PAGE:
(of The McCarthy Show
) and I collaborate on many ideas including the posts for the series Difficult Bosses
. The other night when we were talking about applying the Serenity Prayer to workplace conflict and difficult bosses, Michele mentioned, "the courage to change bosses
What if you've done all that you can to change your perception and your boss is truly a difficult boss as defined by Michele's No. 1 Criteria - your boss stops you from doing great things? Then it's time for the courage to change bosses.
Pixie: Why do you think it takes courage to change bosses?
Michele: I think a lot of people think of their workplace as their home instead of a place of business. Home feels safe and you don't want to leave that warm, comfy safety, so you put up with a lot of mediocrity to avoid making a change.
Pixie: I work with clients who agonize over making decisions for fear of making a mistake. I reassure them that there are no mistakes; just new decisions.
Michele: I tell my clients that I would expect they would make mistakes if they are growing. And mistakes are when you learn. For me at least, I have had the biggest growth spurts after making big mistakes.
Pixie: What I hear you saying about a bad work situation is that people fail to act in order to avoid discomfort. And some people get locked up for fear of making a mistake.
Michele: "Mom, I don't want to go to school, it's scary out there. I can't make a decision what to wear, so I'll have to stay home from school today."
Pixie: We think we're safe if we stay put. We fear the unknown.
Michele: I also think we love sameness, ritual, and tradition.
Pixie: I know others who change jobs too much because they get bored without the chaos of change.
Michele: Yes, chaos junkies. I don't have many clients with that issue, but I have seen it. I think it's more common to avoid change, though.
Pixie: Yes, traditions, rituals, sameness makes us feel secure. Courage in this sense, to change bosses, is like a leap of faith. How do you move your clients toward that change?
Michele: I ask them what they want. I investigate in detail what they have now and what they want. Only they can decide whether they are willing to change.
Pixie: Yes, it is much better when we know what we want.
Michele: Deconstructing what they have and why they have it usually helps them make better decisions. I talk to them about their feelings too.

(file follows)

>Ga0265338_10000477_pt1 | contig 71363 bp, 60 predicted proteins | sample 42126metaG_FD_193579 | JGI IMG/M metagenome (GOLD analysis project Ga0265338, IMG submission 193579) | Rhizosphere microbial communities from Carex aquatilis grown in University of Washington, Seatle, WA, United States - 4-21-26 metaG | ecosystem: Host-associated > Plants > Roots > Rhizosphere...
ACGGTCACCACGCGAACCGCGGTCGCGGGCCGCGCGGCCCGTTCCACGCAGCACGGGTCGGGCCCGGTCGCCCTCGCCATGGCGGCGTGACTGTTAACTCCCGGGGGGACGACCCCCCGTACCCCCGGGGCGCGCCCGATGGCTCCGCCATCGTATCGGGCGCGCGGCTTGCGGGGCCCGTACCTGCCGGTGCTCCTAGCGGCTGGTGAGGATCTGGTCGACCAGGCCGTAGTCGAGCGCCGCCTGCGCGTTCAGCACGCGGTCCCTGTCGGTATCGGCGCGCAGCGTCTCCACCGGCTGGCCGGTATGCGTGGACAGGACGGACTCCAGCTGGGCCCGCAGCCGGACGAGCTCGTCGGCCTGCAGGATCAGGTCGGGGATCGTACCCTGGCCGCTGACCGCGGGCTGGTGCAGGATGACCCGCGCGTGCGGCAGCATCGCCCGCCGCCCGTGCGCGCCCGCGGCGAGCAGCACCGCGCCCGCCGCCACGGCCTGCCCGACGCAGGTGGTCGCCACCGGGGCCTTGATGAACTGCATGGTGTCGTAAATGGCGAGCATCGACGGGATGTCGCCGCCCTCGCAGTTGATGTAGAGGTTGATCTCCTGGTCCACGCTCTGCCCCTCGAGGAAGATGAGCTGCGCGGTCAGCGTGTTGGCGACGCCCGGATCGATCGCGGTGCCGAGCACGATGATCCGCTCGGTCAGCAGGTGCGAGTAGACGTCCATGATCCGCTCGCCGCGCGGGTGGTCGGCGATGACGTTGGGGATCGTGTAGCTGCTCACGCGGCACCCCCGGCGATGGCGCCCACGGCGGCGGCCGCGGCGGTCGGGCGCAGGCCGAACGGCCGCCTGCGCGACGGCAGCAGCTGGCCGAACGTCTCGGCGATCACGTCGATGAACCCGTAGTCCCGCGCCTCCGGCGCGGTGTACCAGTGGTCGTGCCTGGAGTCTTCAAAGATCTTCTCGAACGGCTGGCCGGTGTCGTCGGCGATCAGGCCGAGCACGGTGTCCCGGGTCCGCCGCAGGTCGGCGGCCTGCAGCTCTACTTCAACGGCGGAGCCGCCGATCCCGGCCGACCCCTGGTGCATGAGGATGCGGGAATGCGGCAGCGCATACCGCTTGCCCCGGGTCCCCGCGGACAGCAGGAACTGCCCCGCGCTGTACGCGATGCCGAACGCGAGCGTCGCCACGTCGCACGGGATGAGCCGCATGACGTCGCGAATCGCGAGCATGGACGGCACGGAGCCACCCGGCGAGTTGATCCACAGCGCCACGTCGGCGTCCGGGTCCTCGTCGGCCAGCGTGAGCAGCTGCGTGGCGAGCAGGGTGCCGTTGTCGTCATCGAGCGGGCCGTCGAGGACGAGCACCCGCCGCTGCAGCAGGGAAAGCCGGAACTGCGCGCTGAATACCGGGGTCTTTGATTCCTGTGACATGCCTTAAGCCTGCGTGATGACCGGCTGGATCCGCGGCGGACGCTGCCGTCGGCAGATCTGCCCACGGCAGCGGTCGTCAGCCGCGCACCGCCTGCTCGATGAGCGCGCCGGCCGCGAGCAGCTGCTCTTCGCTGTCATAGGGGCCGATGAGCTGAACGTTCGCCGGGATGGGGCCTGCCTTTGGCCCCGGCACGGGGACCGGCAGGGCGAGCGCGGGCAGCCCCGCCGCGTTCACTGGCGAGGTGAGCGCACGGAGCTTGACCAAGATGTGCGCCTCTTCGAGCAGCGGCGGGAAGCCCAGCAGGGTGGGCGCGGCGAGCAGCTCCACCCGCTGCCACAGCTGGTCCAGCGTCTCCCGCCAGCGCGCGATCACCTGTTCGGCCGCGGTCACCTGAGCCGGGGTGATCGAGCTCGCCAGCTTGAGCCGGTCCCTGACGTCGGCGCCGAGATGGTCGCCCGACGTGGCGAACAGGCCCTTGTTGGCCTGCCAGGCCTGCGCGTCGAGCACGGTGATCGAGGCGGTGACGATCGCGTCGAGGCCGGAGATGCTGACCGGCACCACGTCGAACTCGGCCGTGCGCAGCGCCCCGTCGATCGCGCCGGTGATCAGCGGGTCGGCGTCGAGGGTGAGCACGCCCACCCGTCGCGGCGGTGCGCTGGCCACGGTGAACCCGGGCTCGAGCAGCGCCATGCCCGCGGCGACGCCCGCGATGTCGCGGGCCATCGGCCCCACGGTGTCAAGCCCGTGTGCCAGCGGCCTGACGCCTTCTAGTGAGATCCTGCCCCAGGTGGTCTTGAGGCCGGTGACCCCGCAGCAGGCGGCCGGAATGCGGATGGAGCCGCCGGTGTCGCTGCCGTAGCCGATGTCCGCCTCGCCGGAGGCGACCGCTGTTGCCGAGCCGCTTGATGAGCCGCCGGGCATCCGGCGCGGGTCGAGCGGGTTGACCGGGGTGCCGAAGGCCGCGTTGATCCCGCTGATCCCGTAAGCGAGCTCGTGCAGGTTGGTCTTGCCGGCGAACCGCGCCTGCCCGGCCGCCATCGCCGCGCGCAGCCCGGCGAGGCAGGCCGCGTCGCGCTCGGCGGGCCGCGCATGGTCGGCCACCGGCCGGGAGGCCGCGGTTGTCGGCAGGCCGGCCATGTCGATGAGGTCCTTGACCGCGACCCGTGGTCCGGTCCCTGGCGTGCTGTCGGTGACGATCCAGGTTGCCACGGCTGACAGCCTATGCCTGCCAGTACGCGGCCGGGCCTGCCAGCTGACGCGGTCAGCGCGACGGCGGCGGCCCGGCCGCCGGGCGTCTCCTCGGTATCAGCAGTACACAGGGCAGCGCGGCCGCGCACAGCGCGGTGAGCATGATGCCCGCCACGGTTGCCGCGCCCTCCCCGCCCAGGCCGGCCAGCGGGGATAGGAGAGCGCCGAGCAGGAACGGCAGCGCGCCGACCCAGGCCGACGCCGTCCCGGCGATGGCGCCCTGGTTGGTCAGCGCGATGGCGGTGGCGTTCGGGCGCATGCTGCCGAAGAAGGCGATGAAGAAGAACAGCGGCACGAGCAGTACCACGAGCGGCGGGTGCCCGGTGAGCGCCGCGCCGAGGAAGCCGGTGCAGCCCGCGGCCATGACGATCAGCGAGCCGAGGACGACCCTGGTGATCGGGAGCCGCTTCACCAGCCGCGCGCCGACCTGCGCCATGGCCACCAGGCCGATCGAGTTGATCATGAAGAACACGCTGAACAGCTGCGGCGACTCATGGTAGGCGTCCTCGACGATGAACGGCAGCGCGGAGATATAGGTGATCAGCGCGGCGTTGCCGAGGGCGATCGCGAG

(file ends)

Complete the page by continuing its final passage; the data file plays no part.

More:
Pixie: For example, you'd ask "How do you feel about where you are now compared to where you want to be?"
Michele: Right. You have to repress a lot of feelings to stay in a mediocre job. When you are aware of your feelings, it is easier to take action. Anger, for example, is a great motivator in a mature adult.
Pixie: I think it was easier for me when I left the legal field because it had changed from a career that I enjoyed to a job that was a means of making money. But I was looking for a calling; some way to be of service and to make a contribution.
Michele: Yes, I like those categories. That's a useful structure for people to think about: Do you have a job, a career, or a calling?
Pixie: I didn't need courage to change. The change came to me when my department was closed. I was in alignment with that event.
After identifying my clients' desires (often they don't know what they want), I try to help them move into alignment with those desires. When we are in alignment with our desires, the change takes place organically.
Michele: Yes, it becomes a flow if the resistance is low.
Pixie: Resistance is low when we have clarity. It's the murky middle that takes courage. In recovery the opposite of fear is faith. A saying used in recovery is that "all men of courage have faith". The truth for me is that I don't even need faith or courage unless there is fear. It is the fear that creates the need for courage.
Michele: Yes, that's right. And having a great life takes courage.
Pixie: My clients ask how to have courage; how to have faith. My response is - ask, listen, receive, take action. People seem to believe faith is a feeling. For me, trust is the feeling that I get when I take actions of faith.
Michele: Next time, let's talk about the drama we create as an excuse to change.
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